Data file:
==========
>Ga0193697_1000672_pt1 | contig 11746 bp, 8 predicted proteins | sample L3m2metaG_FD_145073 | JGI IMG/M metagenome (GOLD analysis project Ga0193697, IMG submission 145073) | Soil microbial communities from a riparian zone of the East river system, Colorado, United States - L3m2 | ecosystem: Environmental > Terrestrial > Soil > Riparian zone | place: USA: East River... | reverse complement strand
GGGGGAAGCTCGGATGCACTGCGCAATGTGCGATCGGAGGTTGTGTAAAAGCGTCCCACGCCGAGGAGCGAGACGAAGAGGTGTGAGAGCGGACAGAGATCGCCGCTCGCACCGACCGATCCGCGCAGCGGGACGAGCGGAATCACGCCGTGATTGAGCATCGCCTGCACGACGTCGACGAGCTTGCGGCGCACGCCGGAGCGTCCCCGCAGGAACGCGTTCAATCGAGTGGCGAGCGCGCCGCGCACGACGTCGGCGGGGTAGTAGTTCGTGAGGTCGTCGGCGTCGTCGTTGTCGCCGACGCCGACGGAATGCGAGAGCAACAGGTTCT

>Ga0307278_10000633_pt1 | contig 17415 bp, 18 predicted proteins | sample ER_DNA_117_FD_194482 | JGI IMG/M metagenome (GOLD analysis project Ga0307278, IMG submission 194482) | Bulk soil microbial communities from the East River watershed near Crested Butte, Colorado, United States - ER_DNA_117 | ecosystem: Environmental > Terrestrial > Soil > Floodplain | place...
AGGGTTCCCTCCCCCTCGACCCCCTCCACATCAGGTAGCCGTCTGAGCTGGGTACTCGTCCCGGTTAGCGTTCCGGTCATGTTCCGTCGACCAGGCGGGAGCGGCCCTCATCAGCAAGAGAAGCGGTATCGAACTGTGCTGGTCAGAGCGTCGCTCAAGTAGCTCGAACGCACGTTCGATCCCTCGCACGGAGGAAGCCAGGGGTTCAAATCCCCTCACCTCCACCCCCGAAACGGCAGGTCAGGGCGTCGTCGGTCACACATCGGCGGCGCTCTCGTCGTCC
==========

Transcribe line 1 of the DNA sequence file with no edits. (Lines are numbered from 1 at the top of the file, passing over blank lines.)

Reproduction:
>Ga0193697_1000672_pt1 | contig 11746 bp, 8 predicted proteins | sample L3m2metaG_FD_145073 | JGI IMG/M metagenome (GOLD analysis project Ga0193697, IMG submission 145073) | Soil microbial communities from a riparian zone of the East river system, Colorado, United States - L3m2 | ecosystem: Environmental > Terrestrial > Soil > Riparian zone | place: USA: East River... | reverse complement strand